The journal would not only keep track of files you created, but websites you visited, IM conversations you had, and even allow you to make notes about particular entries.
It's great to see this happening. Many years ago, in a past life in a consumer electronics research division, I had the same idea: something that would track calendar info, digital photos, filesystem changes, e-mail, television schedules, browser(s) history, etc.--ideally across multiple machines--and allow one to browse some or all of it in a unified fashion. I called it the "context browser," and my hope was that it would do more than simply help with "where did that file go?"--I wanted to answer questions like "where/when did I come across that information that I only vaguely recall?" Obviously filtering and other UI elements (non-linear timeline, freeform visualization, etc.) would have been critical to making it truly useful.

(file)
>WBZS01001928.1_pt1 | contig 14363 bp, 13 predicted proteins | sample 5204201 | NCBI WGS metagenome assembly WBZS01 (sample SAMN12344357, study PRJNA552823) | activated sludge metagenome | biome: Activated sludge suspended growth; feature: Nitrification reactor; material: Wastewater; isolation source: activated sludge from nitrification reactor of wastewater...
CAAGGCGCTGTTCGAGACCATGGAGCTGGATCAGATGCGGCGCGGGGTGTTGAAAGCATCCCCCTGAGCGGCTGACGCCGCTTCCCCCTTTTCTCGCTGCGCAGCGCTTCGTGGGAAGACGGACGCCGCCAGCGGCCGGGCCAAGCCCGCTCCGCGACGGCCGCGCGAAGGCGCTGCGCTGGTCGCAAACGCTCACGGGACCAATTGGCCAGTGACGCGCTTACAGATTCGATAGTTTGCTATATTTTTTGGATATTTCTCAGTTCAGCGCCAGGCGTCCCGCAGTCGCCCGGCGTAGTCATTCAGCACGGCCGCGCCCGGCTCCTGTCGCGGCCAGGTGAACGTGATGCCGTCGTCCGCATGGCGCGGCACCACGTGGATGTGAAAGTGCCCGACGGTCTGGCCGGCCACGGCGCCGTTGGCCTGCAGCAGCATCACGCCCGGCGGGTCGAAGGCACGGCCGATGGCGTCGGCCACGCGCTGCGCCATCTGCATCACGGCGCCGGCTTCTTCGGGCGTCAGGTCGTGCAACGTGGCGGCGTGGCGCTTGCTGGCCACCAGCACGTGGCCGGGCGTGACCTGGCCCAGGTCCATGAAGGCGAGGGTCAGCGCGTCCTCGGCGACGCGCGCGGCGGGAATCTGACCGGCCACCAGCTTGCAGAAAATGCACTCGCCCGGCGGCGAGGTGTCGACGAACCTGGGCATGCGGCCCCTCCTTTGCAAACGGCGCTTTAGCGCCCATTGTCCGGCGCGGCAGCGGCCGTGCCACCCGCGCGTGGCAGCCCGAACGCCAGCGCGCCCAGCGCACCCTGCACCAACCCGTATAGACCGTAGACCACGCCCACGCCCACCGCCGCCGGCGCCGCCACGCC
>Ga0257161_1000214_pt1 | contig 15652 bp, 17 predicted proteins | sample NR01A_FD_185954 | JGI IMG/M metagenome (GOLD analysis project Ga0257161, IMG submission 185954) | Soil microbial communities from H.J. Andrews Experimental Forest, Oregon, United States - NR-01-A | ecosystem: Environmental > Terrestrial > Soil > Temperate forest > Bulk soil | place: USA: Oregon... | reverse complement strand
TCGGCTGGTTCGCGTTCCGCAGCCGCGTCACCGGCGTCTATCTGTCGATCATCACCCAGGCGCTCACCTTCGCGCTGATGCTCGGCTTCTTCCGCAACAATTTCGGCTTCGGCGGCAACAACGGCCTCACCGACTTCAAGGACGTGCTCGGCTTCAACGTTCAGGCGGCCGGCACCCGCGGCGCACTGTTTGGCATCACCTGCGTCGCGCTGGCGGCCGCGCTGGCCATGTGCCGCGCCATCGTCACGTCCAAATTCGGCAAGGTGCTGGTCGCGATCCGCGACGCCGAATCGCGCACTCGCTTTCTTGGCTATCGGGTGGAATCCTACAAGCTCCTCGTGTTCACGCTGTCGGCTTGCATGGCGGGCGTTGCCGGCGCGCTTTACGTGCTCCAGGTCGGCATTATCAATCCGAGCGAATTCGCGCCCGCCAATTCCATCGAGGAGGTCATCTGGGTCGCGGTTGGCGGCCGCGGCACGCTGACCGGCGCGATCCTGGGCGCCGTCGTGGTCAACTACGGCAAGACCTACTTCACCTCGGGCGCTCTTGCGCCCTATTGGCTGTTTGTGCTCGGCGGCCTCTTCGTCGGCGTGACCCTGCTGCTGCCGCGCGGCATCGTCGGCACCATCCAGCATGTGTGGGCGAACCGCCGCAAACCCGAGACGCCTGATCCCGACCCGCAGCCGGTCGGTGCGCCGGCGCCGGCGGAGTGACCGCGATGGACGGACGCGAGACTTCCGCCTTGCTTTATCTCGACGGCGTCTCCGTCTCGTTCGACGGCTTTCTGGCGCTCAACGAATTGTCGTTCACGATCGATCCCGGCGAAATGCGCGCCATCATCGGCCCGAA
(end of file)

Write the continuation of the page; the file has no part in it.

Unfortunately, it never went anywhere; the last economic downturn took its toll, and the project (and group :-) ) got whacked before it got fully underway. So it's good to know that other folks are working on similar ideas. Maybe one of these years I'll have a chance to get back to it...
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